Girls allowed
São Paulo is another home to huge stadiums and team rivalries. Palmeirenses and Corinthians are notorious rivals, but it’s nothing compared to their hatred for São Paulo.

The São Paulo team, who have already won six national titles, own Morumbi stadium and are seen as elitist by their rivals, but the Swedish Carolina Corsello swears it was on the terraces of that famous stadium itself that she really fell in love with football, and ended up adopting São Paulo as her team. “I already liked football before, but the games in Brazil are really moving. The stadiums in Sweden don’t get that full and the fans don’t really sing the anthems .”

When she started going to watch the games, her boyfriend was a saopaulino (a São Paulo fan), but eventually she would go to games without him. The love affair ended, but her passion for the team didn’t. “I’ve been back to Brazil several times, and I always have to go to Morumbi; I have a flag and a whole São Paulo kit – these days I follow the team closer than my Swedish team, DIF,” she confesses. In relation to the constant association between violence and football fans, might it be disconcerting for her, being a woman and going to the stadium alone? Caroline says not: “I’ve never been in any danger. I’ve seen fights before, but nothing has ever happened to me. I’ve watched a few games in the VIP area, but it’s not the same thing. On the terraces you feel the excitement of the fans: the energy is incredible, everyone singing together, the huge flags swaying… Even if they’re not big games, you’re in Morumbi, which is a beautiful, big stadium. In the VIP area you don’t get to feel that emotion.”

The excitement even won over Charlotte Grace who, despite not being a huge football fan, insisted on watching a game whilst she was traveling in Brazil earlier this year. “I found the atmosphere and the sense of unity enchanting – and seeing a Brazilian game was high on my list of things to do. Despite the fact that England is the true home of football, Brazil adopted it and transformed it into something completely different from what we see back here. It’s more stylish. They play beautifully.” Charlotte chose to catch a game at Palestra Italia, the home of Palmeiras, and her most vivid memory was when the fans were jumping constantly, spinning t-shirts above their heads. “It’s a display of colour, an exciting performance which makes you feel alive. It’s impossible not to get excited.”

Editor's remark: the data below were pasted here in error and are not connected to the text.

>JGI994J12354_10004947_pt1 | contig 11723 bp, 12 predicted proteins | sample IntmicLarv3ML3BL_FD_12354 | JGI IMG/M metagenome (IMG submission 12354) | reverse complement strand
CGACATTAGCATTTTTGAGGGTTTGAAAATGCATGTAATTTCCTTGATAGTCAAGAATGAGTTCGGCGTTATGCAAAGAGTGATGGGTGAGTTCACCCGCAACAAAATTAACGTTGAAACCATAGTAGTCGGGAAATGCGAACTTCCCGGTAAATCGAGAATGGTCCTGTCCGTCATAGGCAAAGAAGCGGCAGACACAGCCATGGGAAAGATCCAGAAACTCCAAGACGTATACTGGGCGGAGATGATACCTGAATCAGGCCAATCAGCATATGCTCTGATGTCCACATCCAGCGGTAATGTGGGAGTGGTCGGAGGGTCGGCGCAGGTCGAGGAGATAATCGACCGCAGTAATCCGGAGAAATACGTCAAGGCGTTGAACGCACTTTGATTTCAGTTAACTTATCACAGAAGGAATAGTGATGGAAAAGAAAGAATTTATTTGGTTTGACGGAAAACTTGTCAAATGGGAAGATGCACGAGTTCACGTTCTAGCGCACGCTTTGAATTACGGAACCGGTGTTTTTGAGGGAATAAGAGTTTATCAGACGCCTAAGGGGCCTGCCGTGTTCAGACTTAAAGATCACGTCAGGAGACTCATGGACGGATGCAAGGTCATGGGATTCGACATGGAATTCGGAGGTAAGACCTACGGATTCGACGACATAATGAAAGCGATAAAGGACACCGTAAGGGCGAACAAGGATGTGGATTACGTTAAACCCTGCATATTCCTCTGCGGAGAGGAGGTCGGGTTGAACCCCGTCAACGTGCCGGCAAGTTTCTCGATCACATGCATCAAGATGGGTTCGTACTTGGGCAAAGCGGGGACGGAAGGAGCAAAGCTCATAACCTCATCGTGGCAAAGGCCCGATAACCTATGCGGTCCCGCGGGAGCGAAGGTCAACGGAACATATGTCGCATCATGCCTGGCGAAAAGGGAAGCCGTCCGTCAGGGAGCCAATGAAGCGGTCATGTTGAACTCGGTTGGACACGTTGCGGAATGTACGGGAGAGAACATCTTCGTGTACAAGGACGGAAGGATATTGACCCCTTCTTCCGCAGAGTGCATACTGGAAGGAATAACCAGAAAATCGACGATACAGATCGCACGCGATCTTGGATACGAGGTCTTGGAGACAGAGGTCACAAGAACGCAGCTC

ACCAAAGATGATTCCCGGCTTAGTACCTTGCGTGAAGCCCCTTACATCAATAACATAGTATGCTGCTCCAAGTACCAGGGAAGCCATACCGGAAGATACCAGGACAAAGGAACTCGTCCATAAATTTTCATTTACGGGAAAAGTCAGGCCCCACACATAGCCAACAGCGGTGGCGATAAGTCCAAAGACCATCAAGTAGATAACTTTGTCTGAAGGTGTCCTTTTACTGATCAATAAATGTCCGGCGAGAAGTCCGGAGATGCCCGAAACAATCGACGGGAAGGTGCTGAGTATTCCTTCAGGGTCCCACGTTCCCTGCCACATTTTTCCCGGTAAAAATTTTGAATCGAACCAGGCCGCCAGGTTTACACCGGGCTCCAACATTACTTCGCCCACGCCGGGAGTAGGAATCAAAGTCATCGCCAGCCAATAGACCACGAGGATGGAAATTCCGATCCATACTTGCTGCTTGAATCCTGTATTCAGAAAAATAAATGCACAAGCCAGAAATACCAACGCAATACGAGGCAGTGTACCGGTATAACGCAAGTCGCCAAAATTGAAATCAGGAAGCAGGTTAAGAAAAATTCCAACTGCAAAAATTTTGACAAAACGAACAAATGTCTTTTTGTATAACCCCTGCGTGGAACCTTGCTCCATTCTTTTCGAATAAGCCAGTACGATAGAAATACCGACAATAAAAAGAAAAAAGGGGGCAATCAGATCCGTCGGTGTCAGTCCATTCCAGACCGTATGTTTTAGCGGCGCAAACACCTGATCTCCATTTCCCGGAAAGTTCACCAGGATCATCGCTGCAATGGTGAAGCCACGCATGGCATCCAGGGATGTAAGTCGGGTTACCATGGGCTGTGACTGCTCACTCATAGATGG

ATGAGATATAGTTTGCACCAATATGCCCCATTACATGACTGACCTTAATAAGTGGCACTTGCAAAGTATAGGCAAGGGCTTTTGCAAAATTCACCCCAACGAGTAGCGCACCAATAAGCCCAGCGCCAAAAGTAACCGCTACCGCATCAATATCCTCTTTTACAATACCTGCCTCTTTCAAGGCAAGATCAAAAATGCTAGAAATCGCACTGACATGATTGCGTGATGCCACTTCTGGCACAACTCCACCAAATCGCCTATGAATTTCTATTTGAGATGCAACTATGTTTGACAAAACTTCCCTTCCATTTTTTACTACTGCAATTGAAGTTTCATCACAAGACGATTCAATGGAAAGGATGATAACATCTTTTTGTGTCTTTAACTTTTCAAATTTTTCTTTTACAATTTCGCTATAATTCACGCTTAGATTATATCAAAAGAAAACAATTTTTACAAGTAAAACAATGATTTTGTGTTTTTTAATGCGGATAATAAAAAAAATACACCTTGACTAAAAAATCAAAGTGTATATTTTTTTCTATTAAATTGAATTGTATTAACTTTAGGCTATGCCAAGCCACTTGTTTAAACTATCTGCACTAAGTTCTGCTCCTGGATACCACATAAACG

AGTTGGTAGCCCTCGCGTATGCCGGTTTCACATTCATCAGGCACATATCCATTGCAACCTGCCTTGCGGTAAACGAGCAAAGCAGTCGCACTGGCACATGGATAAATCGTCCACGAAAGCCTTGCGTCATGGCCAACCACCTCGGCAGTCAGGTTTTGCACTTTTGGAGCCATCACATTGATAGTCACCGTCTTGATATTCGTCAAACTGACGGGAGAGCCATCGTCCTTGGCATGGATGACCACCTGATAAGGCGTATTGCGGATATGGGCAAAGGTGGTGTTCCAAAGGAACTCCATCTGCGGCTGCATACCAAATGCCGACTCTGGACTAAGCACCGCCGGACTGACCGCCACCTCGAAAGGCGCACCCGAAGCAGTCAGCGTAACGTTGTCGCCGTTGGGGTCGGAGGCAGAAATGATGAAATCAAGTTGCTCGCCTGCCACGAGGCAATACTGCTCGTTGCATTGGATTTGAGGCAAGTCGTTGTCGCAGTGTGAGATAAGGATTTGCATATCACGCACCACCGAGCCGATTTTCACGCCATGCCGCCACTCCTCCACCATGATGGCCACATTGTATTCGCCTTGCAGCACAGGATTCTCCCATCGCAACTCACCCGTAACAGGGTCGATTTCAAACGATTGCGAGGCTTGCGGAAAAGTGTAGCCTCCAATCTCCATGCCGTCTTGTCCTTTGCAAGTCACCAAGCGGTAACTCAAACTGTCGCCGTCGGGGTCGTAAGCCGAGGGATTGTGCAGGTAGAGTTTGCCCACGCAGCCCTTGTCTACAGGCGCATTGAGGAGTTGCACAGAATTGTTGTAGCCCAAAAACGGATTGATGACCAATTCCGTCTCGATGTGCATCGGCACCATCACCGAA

Beyond the Action

Naturally, when you visit a football stadium the match itself is bound to be the main entertainment, but it doesn’t have to be the only one of the occasion.  In several Brasilian stadiums, attractions are also found off the pitch, and we’ve outlined here a few helpful hints on what not to miss off any footballing itinerary.

Maracanã: inaugurated on the stadium’s 50th anniversary in 2000, the Hall of Fame boasts among its most famous boot prints those of Brasilian soccer aces Zico, Ronaldo and Kaká, the greatest striker the stadium has ever seen – with 333 goals – Pelé, as well as overseas players like Beckenbauer. Even girls can compare their footprints now that Marta got the first spot for a woman, after her gold-medal at the Pan-American Games in 2007;

Morumbi: the Santo Paulo Bar is the leading football bar of all Brasil’s stadiums.  With its outdoor decking area and unparalleled view of the ground you can watch matches from the bar itself, which also boasts several big-screens and a VIP area.

Pacaembu: covering an area of 6,900m², the Museum of Football tells the story of Brasilian football via its multimedia archive, and also bears an interesting architectural point: the museum’s roof is actually the terrace of the stadium.

Palestra Itália: in one corner of the home ground to the São Paulo team Palmeiras, the famous pizzeria, Papa Genovese, tends to get packed with fans both before and after the game. Another popular bite is the Jesus me chama (“Jesus calls me”) sandwich, sold from stalls around the ground – but watch out for those as they might not be the safest thing to eat!

Beira-Rio: located on the banks of the Guaíba River, the stadium offers the chance to witness a spectacular sunset. Also, being in Rio Grande do Sul, the Brasilian state most famous for its barbecues, you won’t want to miss Montana Grill, a traditional churrascaria gaúcha, in the nearby Parque Gigante;

Mineirao: inside the stadium you can buy tropeirão, a dish made from rice, beans, flour, beef, crackling and eggs – enjoy this feast of a picnic on the arquibancadas (terraces) to get a feel of true mineira cooking.

Play it safe
Here are some practical tips to make your stadium experience in Brazil a safe and fun one…

What to take:

-Cash (work out the costs for transport to and from the stadium, plus your ticket, and for food and drink – try as best you can not to take more than is absolutely necessary);
-Photo ID;
-Cap and sunglasses for daytime games (and don’t forget to apply lots of sun cream if you don’t want to leave with a farmer’s tan);

What NOT to take:

-Fancy cameras: the less attention it draws, the better (but keep an eye on it anyway);
-A wallet full of credit cards (only take one card, and only if absolutely necessary);
-Bags;
-Food or drink (you can get these both around and inside the stadium).

By Ana Brasil.
Picture by Mariana Rocha.